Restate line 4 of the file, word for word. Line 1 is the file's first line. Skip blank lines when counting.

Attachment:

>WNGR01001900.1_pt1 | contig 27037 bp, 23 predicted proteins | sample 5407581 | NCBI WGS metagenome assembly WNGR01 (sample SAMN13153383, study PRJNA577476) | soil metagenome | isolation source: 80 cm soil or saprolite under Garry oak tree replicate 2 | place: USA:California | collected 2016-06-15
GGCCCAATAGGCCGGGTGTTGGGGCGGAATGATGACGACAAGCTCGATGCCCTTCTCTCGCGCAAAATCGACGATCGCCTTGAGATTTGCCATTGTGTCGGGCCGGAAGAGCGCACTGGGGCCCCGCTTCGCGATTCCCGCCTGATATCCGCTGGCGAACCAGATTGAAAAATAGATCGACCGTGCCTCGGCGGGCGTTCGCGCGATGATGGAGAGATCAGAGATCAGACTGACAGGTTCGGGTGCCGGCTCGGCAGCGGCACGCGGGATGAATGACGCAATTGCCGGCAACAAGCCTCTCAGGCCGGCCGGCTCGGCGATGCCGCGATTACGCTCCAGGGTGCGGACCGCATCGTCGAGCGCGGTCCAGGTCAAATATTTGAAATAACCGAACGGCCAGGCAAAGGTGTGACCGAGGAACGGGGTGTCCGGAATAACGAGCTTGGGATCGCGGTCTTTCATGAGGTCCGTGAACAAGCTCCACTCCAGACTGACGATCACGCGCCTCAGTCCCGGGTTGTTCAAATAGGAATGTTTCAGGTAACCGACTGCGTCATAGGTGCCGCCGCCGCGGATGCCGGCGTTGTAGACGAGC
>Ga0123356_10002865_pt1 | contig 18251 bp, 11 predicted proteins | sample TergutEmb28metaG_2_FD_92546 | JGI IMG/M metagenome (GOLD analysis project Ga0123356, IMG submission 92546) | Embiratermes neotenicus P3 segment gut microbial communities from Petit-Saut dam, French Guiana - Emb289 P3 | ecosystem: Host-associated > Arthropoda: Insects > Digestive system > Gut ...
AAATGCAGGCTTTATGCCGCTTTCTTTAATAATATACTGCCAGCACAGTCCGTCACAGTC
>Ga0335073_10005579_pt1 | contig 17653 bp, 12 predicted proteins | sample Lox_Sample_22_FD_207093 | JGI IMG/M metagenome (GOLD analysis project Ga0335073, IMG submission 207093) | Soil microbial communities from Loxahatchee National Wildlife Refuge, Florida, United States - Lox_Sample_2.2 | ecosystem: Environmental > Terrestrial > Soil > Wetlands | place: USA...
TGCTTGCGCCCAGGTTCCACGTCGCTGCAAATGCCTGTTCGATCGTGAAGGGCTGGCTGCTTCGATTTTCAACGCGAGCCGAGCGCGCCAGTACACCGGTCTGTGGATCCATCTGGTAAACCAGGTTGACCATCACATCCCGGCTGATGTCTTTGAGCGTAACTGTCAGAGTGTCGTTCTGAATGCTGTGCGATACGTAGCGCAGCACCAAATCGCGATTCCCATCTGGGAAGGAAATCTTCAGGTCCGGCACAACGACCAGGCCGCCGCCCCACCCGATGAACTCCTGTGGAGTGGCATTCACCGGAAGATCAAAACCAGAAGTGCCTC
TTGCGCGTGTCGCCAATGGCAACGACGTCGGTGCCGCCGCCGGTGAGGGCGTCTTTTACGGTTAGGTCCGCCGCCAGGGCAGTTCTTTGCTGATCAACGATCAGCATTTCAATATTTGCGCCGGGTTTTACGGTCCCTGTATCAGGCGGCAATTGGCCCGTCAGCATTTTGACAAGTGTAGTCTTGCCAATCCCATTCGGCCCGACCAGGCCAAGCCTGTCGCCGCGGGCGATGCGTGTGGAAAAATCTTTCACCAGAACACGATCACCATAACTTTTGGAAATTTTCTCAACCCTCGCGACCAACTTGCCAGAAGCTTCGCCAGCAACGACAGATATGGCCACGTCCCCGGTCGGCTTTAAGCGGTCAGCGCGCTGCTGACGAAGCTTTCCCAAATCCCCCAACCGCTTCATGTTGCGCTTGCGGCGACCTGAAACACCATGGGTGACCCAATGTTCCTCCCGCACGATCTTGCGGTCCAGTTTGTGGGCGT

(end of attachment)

AAATGCAGGCTTTATGCCGCTTTCTTTAATAATATACTGCCAGCACAGTCCGTCACAGTC